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Activists wait for RCMP to clear old-growth logging blockades on Vancouver Island | CBC News

A group of activists say they have no intention of ending their anti-logging blockades on Vancouver Island, despite a court injunction and opposition from the political leadership of the Pacheedaht First Nation.

Since August, dozens of people have blocked access to roads in Fairy Creek to prevent Teal Cedar, a division of the Teal-Jones Group, from logging the old-growth forest within its 595-square-kilometre tenure.

But a B.C. Supreme Court judge granted the company an injunction against the protesters earlier this spring, writing that police would be necessary to ensure the order is respected.

When CBC News visited the area this week, activists, who call themselves forest defenders, said they and hundreds of supporters are ready to be arrested by the RCMP.

“I think they thought we were just going to go away,” protester Duncan Morrison said. “We are here for the long haul until Fairy Creek is protected.”

A series of camps have been set up in strategic locations to prevent logging trucks from moving in, with kitchens, outhouses and shelters for sleeping. A legal defence fund has also been established.

Shawna Knight says she’s ready to be arrested if the RCMP move in to clear the Fairy Creek blockades. (Dillon Hodgin/CBC)

Protester Shawna Knight says she’s prepared to be arrested in order to protect trees that have been growing there for hundreds of years. 

“The biodiversity they provide and the habitat they provide, there’s nowhere else like it in the world … That’s why they’re so special,” she said.

The term “old growth” in B.C. refers to trees that are generally 250 years or older on the coast and 140 years or older in the Interior. Sierra Club B.C. estimates that more than 140,000 hectares of old-growth forest is logged each year in the province.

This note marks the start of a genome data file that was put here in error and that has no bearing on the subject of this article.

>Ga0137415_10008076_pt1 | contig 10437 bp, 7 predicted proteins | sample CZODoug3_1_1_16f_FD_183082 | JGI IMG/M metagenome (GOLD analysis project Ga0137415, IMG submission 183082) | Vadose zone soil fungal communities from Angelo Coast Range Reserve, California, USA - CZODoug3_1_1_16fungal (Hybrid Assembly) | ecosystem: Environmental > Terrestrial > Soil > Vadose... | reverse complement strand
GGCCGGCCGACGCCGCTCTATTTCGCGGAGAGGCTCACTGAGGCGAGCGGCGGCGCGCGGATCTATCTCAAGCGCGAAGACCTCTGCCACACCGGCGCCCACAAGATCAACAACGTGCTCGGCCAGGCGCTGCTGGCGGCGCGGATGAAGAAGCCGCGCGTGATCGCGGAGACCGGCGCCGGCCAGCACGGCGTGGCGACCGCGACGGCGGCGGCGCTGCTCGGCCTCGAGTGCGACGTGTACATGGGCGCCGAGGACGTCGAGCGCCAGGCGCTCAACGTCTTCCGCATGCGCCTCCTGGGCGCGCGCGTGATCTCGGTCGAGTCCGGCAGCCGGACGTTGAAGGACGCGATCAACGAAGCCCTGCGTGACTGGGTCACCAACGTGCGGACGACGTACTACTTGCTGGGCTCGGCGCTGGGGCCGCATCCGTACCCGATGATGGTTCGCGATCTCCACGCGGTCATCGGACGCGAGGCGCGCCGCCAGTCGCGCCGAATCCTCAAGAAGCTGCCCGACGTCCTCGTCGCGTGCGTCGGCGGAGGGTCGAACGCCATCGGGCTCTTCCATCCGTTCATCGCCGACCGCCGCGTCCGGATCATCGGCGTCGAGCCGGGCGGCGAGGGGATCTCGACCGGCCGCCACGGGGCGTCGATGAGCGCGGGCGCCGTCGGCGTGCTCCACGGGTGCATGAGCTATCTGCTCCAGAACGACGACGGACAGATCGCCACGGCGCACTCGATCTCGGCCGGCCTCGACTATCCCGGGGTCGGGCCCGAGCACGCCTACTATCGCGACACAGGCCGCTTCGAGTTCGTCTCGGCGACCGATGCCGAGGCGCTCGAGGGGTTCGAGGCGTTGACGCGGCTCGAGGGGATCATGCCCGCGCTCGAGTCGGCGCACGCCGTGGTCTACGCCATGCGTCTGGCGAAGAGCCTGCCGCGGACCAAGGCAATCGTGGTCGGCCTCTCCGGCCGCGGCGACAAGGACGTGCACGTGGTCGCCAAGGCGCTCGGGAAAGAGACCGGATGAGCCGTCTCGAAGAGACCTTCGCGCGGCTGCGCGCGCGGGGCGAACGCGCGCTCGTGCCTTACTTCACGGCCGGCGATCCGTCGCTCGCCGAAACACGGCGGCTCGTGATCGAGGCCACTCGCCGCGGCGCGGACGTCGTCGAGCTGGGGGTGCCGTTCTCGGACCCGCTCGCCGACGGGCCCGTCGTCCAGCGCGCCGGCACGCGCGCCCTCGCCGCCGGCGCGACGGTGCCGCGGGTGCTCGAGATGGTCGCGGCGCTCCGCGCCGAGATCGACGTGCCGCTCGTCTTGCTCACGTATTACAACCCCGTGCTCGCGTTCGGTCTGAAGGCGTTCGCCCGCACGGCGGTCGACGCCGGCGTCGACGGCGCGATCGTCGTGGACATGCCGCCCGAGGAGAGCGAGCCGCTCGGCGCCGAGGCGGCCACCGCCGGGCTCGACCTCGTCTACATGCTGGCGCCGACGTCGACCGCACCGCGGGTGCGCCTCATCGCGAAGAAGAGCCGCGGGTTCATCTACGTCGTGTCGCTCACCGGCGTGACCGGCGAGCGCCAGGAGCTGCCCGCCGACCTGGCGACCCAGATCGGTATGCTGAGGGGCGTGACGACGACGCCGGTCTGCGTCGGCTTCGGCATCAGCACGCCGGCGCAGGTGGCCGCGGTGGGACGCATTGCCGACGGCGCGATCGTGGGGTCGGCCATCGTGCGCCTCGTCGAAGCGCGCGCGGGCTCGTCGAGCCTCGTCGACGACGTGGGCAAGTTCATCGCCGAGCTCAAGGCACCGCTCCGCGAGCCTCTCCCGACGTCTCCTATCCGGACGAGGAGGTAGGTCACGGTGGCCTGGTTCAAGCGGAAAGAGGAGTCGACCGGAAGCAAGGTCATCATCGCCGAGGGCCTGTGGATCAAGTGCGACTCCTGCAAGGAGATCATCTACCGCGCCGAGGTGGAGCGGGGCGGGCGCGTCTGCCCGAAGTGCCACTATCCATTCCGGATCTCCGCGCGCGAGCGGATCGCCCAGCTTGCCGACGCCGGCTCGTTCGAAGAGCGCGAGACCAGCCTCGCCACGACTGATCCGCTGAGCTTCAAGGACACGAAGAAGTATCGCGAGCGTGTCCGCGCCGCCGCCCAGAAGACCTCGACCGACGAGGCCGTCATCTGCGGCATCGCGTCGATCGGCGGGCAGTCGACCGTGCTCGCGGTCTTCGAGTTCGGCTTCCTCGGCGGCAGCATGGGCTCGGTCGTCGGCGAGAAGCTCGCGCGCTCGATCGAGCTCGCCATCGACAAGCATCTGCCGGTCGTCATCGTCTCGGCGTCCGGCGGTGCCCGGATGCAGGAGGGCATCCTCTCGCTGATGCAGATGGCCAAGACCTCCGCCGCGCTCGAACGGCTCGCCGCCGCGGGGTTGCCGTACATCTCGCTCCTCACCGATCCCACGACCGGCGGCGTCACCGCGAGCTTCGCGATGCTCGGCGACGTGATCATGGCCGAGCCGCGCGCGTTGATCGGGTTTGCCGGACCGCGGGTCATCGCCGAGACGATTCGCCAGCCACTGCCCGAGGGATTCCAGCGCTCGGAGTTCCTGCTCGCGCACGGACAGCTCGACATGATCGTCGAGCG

Industry representatives say old-growth logging is vital to B.C.’s $12 billion-a-year forestry sector.

“Old growth in certain areas is critical for the annual harvest,” said Bob Brash, executive director of the Truck Loggers Association.

“The less that everybody harvests, the less that they can support the sawmills, the less that they can support the value-added plants, the less revenue that comes to the province.”

Teal Cedar estimates the trees in its Fairy Creek tenure are worth about $10 million.

The protest camps at Fairy Creek include kitchens, outhouses and shelters for sleeping. (Dillon Hodgin/CBC)

The Fairy Creek operation sits on the traditional territory of the Pacheedaht First Nation, which has signed agreements with the company, and a revenue-sharing agreement with the province for all timber cut on their land.

In a written statement earlier this month, Pacheedaht Hereditary Chief Frank Queesto Jones and Chief Coun. Jeff Jones asked outside protesters to stand down.

“All parties need to respect that it is up to Pacheedaht people to determine how our forestry resources will be used,” the statement said.

But other community members have joined the protest.

“Our political elite have been duped,” Pacheedaht Elder Bill Jones said. “You don’t cut down the forest. You leave it up and you go there and pray and meditate.”

His niece Kati George-Jim, also known as xʷ is xʷ čaa, is also waiting for police to arrive.

“It is really difficult as an Indigenous person and a person who has relationships to these territories to witness, because it pulls on family divides and pulls on how colonialism has impacted our people,” she said.

The RCMP have yet to say when they will act on the injunction and clear the roads for logging trucks.

Pacheedaht Elder Bill Jones says his First Nation’s political leaders have been ‘duped’ by commercial interests. (Dillon Hodgin/CBC)

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